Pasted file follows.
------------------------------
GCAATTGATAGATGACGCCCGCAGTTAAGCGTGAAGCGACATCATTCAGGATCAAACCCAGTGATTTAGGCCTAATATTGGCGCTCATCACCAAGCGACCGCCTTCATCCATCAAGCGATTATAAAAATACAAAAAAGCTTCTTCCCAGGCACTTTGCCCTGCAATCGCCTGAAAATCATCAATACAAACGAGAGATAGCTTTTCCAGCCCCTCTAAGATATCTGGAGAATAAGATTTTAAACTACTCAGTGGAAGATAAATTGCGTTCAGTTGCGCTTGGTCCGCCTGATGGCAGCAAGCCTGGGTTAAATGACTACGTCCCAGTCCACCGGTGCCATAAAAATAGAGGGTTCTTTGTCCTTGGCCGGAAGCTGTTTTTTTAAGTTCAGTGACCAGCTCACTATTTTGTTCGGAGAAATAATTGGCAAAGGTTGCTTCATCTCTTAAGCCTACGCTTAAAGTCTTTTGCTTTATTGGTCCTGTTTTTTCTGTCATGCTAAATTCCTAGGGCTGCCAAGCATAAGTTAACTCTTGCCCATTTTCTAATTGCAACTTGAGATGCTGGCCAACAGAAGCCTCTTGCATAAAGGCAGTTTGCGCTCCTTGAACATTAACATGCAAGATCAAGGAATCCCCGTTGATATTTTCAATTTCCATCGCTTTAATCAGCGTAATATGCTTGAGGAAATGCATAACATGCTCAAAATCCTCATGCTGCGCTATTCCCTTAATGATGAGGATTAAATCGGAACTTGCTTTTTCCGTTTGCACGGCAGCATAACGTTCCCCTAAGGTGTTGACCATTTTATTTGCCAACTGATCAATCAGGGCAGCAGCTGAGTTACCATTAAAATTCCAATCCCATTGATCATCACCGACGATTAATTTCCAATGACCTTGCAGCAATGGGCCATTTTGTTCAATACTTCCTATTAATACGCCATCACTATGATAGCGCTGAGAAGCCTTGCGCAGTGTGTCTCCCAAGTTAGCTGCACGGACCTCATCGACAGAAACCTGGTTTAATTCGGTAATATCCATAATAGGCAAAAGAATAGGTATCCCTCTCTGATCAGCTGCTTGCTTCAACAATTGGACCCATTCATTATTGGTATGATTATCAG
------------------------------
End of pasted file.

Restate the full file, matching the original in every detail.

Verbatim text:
GCAATTGATAGATGACGCCCGCAGTTAAGCGTGAAGCGACATCATTCAGGATCAAACCCAGTGATTTAGGCCTAATATTGGCGCTCATCACCAAGCGACCGCCTTCATCCATCAAGCGATTATAAAAATACAAAAAAGCTTCTTCCCAGGCACTTTGCCCTGCAATCGCCTGAAAATCATCAATACAAACGAGAGATAGCTTTTCCAGCCCCTCTAAGATATCTGGAGAATAAGATTTTAAACTACTCAGTGGAAGATAAATTGCGTTCAGTTGCGCTTGGTCCGCCTGATGGCAGCAAGCCTGGGTTAAATGACTACGTCCCAGTCCACCGGTGCCATAAAAATAGAGGGTTCTTTGTCCTTGGCCGGAAGCTGTTTTTTTAAGTTCAGTGACCAGCTCACTATTTTGTTCGGAGAAATAATTGGCAAAGGTTGCTTCATCTCTTAAGCCTACGCTTAAAGTCTTTTGCTTTATTGGTCCTGTTTTTTCTGTCATGCTAAATTCCTAGGGCTGCCAAGCATAAGTTAACTCTTGCCCATTTTCTAATTGCAACTTGAGATGCTGGCCAACAGAAGCCTCTTGCATAAAGGCAGTTTGCGCTCCTTGAACATTAACATGCAAGATCAAGGAATCCCCGTTGATATTTTCAATTTCCATCGCTTTAATCAGCGTAATATGCTTGAGGAAATGCATAACATGCTCAAAATCCTCATGCTGCGCTATTCCCTTAATGATGAGGATTAAATCGGAACTTGCTTTTTCCGTTTGCACGGCAGCATAACGTTCCCCTAAGGTGTTGACCATTTTATTTGCCAACTGATCAATCAGGGCAGCAGCTGAGTTACCATTAAAATTCCAATCCCATTGATCATCACCGACGATTAATTTCCAATGACCTTGCAGCAATGGGCCATTTTGTTCAATACTTCCTATTAATACGCCATCACTATGATAGCGCTGAGAAGCCTTGCGCAGTGTGTCTCCCAAGTTAGCTGCACGGACCTCATCGACAGAAACCTGGTTTAATTCGGTAATATCCATAATAGGCAAAAGAATAGGTATCCCTCTCTGATCAGCTGCTTGCTTCAACAATTGGACCCATTCATTATTGGTATGATTATCAG